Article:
How Ohio State's Sept. 12 Performance Can Save Big Ten Football

Kevin TrahanAnalyst IAugust 18, 2009

EVANSTON, IL - NOVEMBER 11:  The Ohio State Buckeyes take the field prior to the start of a game against the Northwestern Wildcats on November 11, 2006 at Ryan Field in Evanston, Illinois. Ohio State defeated Northwestern 54-10.  (Photo by Jonathan Daniel/Getty Images)

"The Big Ten is Down."

That phrase has been uttered millions of times by sports commentators and fans alike for the past three years and will likely be said millions more times. While the SEC can't get enough of it, that phrase has been the nemesis of the Big Ten for the past few seasons.

The conference hit arguably its lowest point in history in 2008, posting a miserable 1-6 showing in bowl games.

The insults keep on coming, with every other word out of the SEC documenting the Big Ten's struggles, rather than highlighting their own conference.

And it's all Ohio State's fault.

You can't help but feel bad for the Buckeyes. They are the main reason behind the Big Ten's poor image after losing the national championship to SEC teams two years in a row.

Only in the Big Ten can two straight national championship game appearances be considered a failure.

But those losses meant much more to the college football world. It was the beginning of a glorious era for the SEC and an era of disappointment for the Big Ten.

Now, is the Big Ten's "down" streak really all Ohio State's fault? Of course not.

The Buckeyes have had tremendous football teams during the "down years," with three top 10 finishes.

But that doesn't matter. It's the image that's holding the conference down.

While it may be in a slump, the Big Ten really isn't all that bad.

It's probably the fourth best conference in college football, behind the SEC, Big 12, and Pac-10, although it could move ahead of the latter with some key wins this year (i.e. Arizona, California, Oregon, and USC).

The conference's poor bowl record can be explained by the fact that the conference consistently receives two BCS bowl slots. This means the Big Ten's fifth best team has to face another conference's third best team in many situations. Some teams, such as Iowa, have had success, going 3-1 against the SEC this decade.

It wasn't that long ago that the Big Ten was a premier conference, and even the best in the country.

Iowa, Michigan, and Ohio State were consistent top 10 finishers in the first half of this decade, and Ohio State won a National Championship.

But those facts mean nothing to Big Ten haters throughout college football. The only way the Big Ten can shed its negative image is for the team that caused it to end it.

Sept. 12, 2009.

It's a date that every Big Ten fan should have circled on their calendar. It's the date that can finally end the Big Ten's role as college football's laughingstock.

It's the date that USC visits Columbus.

Needless to say, USC is a powerhouse in college football, and anyone who beats them will be given major props by the college football world. This game may be the one chance that Ohio State has at redeeming its image, along with the image of the rest of the conference.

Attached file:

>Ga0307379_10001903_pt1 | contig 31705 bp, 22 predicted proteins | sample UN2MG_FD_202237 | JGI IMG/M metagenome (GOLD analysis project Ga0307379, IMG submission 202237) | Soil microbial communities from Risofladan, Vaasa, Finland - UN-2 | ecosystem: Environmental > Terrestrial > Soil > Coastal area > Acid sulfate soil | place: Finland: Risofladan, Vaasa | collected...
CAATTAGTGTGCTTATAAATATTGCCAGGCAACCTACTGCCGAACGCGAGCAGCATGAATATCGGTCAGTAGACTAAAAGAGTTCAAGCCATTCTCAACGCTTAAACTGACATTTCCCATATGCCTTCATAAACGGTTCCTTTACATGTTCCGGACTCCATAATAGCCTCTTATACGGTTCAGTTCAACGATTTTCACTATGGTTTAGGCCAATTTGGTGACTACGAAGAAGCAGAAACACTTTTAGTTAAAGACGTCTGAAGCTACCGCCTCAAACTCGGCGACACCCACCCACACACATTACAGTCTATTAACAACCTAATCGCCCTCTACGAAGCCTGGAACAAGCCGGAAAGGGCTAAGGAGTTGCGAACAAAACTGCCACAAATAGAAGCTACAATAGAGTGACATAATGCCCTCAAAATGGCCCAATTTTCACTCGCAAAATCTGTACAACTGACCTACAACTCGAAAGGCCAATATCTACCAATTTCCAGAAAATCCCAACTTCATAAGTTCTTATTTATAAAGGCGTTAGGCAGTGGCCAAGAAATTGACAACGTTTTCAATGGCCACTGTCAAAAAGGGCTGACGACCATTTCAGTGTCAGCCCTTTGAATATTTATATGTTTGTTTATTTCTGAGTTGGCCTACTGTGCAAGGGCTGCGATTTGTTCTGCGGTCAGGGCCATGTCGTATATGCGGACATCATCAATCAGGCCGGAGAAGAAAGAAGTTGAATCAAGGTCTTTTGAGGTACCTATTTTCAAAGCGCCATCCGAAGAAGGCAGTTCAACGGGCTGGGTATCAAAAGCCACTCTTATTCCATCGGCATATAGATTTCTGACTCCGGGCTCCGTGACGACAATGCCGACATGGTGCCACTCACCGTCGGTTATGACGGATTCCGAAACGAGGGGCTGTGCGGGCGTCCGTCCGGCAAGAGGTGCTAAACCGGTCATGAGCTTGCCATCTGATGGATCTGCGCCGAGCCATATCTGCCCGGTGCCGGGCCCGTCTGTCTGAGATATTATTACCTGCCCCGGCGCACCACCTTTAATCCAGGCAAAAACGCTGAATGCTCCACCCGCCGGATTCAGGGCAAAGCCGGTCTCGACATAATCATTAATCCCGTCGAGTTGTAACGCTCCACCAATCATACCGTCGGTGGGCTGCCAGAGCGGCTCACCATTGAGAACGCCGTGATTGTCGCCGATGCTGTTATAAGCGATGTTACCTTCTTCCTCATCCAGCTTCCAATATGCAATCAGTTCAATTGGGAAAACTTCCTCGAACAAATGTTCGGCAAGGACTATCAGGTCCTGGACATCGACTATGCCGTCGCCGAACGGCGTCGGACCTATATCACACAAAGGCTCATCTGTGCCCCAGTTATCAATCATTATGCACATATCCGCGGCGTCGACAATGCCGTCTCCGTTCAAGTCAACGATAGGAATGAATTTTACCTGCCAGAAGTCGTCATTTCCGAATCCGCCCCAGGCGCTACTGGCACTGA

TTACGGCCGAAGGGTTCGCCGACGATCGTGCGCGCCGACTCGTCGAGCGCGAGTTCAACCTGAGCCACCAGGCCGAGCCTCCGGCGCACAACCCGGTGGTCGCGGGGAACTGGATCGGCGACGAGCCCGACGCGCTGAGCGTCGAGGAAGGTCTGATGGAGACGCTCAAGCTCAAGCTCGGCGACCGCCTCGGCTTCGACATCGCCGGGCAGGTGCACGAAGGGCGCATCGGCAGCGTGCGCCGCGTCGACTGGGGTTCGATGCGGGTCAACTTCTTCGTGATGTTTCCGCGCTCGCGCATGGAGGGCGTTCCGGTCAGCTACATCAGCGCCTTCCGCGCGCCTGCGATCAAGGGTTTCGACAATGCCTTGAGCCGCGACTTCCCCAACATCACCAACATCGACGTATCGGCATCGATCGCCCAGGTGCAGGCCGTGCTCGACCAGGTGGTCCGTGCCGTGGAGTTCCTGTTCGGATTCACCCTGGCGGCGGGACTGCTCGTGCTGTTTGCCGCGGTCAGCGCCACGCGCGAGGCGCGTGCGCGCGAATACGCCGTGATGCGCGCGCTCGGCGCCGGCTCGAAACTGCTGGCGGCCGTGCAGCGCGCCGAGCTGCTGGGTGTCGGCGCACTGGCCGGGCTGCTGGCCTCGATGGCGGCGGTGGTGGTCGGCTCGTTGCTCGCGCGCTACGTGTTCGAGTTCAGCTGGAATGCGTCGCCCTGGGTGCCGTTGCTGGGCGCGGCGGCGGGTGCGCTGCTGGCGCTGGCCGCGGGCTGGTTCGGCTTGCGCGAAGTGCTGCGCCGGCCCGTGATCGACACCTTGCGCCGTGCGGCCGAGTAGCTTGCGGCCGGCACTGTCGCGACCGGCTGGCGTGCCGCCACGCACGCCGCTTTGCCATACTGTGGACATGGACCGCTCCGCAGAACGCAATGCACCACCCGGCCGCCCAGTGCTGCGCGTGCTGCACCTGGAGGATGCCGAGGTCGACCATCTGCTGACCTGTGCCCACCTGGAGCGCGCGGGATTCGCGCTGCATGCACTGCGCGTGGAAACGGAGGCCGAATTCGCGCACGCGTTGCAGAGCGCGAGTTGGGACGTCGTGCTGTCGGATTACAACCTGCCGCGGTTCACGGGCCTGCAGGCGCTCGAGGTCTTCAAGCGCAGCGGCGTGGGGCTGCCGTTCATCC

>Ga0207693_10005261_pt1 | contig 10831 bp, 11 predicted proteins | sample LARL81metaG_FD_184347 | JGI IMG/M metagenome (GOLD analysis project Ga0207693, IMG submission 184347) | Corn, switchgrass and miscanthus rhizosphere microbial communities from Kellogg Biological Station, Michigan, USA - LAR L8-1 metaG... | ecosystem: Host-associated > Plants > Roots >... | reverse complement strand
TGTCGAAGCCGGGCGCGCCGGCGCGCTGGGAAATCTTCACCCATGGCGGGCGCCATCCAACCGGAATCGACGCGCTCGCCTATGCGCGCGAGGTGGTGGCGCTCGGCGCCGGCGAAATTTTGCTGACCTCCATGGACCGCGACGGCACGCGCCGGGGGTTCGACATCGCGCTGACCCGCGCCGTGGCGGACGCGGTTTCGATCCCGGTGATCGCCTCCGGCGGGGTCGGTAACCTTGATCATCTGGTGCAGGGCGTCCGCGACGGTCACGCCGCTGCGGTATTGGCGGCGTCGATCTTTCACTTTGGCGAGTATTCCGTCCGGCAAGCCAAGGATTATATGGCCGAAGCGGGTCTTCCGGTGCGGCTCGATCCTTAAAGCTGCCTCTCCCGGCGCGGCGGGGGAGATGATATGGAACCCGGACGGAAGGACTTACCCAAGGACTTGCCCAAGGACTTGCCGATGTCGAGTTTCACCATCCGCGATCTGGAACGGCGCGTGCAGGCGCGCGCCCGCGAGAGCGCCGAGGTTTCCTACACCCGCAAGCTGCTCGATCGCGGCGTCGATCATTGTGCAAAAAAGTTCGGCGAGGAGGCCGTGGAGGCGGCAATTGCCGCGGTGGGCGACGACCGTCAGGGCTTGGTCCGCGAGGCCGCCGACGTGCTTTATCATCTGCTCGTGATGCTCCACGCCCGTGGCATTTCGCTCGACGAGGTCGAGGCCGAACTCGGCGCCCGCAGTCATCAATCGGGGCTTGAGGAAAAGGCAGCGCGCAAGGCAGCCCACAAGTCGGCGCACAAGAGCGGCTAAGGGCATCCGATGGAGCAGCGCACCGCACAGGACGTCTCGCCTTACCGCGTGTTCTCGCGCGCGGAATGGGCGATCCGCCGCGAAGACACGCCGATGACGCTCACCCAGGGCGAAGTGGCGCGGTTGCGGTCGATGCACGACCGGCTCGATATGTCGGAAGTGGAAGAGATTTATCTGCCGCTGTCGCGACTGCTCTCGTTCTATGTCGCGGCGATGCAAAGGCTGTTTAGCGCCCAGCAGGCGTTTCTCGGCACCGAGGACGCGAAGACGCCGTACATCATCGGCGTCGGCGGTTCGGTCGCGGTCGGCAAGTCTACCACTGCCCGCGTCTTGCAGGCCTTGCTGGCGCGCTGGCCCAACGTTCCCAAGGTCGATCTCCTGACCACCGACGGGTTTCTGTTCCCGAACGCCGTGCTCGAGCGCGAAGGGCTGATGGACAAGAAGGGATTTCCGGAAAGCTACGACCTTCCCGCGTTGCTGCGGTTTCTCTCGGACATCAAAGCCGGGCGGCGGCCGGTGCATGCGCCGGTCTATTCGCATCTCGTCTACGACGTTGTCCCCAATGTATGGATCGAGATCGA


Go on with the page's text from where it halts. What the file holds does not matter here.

USC has owned the Big Ten, most recently demolishing Penn State in the Rose Bowl.

While an Ohio State win over the Trojans would certainly buy the Buckeyes and the Big Ten major respect, many see a scarlet and gray victory as outside the realm of possibility.

While most people aren't giving Ohio State a chance in this game, I certainly think they have a shot. They won't be favored and need to perform flawlessly, but there is no better time for a win to come than right now.

This is USC's rebuilding year, and while they certainly won't be weak, they will be at their weakest point in the last few years. The defense will be good, but outside of Taylor Mays, they don't have a star-filled unit like last year, as only three starters return.

Quarterback Aaron Corp looks like a budding star but has little experience. In such a big, early season game, Corp could lose his composure if he makes a mistake, allowing a solid Buckeye defense to take advantage and make some big plays. USC's veteran offensive line will certainly cause some problems for Ohio State, but OSU's defensive line is no pushover either.

Both of these teams are very good football teams.

While USC still may have the upper hand, this is the best chance that Ohio State may have for a while at redeeming themselves. It will be a hard-fought battle and will be one of the best games of the year, no matter which way the final score ends up.

As a Hawkeye fan, I never thought I would be cheering for Ohio State, but I will be cheering my heart out with Buckeye Nation on Sept. 12. From State College to Iowa City to Champaign to Ann Arbor, colors will turn from blue and white and black and gold to scarlet and gray.

On one night in September, a conference will band together to watch one team try to save it.


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